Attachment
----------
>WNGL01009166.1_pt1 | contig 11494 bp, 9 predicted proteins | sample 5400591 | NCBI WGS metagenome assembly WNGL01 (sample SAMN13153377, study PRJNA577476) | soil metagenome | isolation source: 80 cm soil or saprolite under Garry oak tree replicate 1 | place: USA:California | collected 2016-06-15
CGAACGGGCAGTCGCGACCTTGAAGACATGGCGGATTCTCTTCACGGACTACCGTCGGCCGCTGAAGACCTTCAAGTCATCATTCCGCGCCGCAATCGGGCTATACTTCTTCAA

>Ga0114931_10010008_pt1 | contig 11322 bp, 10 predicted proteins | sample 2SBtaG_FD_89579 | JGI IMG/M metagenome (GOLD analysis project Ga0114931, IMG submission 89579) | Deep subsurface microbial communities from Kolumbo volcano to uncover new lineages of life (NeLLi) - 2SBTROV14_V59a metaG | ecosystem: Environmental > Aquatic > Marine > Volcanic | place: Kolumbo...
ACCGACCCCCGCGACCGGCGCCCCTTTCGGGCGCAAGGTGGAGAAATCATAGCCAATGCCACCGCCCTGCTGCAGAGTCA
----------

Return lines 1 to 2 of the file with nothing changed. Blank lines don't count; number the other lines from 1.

>WNGL01009166.1_pt1 | contig 11494 bp, 9 predicted proteins | sample 5400591 | NCBI WGS metagenome assembly WNGL01 (sample SAMN13153377, study PRJNA577476) | soil metagenome | isolation source: 80 cm soil or saprolite under Garry oak tree replicate 1 | place: USA:California | collected 2016-06-15
CGAACGGGCAGTCGCGACCTTGAAGACATGGCGGATTCTCTTCACGGACTACCGTCGGCCGCTGAAGACCTTCAAGTCATCATTCCGCGCCGCAATCGGGCTATACTTCTTCAA